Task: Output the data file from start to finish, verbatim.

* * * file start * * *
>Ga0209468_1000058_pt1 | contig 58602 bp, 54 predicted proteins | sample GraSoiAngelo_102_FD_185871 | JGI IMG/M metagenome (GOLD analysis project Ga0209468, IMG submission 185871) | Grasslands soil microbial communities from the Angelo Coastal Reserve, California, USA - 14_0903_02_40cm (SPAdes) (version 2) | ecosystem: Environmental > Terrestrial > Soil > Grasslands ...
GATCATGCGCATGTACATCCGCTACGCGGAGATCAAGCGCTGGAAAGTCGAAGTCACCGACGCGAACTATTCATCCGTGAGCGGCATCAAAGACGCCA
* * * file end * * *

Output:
>Ga0209468_1000058_pt1 | contig 58602 bp, 54 predicted proteins | sample GraSoiAngelo_102_FD_185871 | JGI IMG/M metagenome (GOLD analysis project Ga0209468, IMG submission 185871) | Grasslands soil microbial communities from the Angelo Coastal Reserve, California, USA - 14_0903_02_40cm (SPAdes) (version 2) | ecosystem: Environmental > Terrestrial > Soil > Grasslands ...
GATCATGCGCATGTACATCCGCTACGCGGAGATCAAGCGCTGGAAAGTCGAAGTCACCGACGCGAACTATTCATCCGTGAGCGGCATCAAAGACGCCA